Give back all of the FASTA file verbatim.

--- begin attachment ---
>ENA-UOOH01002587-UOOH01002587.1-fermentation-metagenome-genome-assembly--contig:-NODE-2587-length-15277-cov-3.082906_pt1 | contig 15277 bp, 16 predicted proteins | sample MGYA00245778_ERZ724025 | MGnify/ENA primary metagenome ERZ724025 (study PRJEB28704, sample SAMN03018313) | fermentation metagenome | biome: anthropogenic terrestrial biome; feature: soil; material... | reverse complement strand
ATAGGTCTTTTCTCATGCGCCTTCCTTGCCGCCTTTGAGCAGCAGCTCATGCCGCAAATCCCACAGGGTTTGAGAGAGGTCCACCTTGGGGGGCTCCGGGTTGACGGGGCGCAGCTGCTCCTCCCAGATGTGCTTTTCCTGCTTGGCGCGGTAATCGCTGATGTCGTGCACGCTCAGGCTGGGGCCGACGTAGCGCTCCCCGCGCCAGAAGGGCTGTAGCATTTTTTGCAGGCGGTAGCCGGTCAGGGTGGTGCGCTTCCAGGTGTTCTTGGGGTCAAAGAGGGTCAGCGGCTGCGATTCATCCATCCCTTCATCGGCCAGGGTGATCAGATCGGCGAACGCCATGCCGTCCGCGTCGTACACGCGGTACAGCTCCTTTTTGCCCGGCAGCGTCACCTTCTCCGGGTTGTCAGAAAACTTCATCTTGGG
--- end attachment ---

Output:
>ENA-UOOH01002587-UOOH01002587.1-fermentation-metagenome-genome-assembly--contig:-NODE-2587-length-15277-cov-3.082906_pt1 | contig 15277 bp, 16 predicted proteins | sample MGYA00245778_ERZ724025 | MGnify/ENA primary metagenome ERZ724025 (study PRJEB28704, sample SAMN03018313) | fermentation metagenome | biome: anthropogenic terrestrial biome; feature: soil; material... | reverse complement strand
ATAGGTCTTTTCTCATGCGCCTTCCTTGCCGCCTTTGAGCAGCAGCTCATGCCGCAAATCCCACAGGGTTTGAGAGAGGTCCACCTTGGGGGGCTCCGGGTTGACGGGGCGCAGCTGCTCCTCCCAGATGTGCTTTTCCTGCTTGGCGCGGTAATCGCTGATGTCGTGCACGCTCAGGCTGGGGCCGACGTAGCGCTCCCCGCGCCAGAAGGGCTGTAGCATTTTTTGCAGGCGGTAGCCGGTCAGGGTGGTGCGCTTCCAGGTGTTCTTGGGGTCAAAGAGGGTCAGCGGCTGCGATTCATCCATCCCTTCATCGGCCAGGGTGATCAGATCGGCGAACGCCATGCCGTCCGCGTCGTACACGCGGTACAGCTCCTTTTTGCCCGGCAGCGTCACCTTCTCCGGGTTGTCAGAAAACTTCATCTTGGG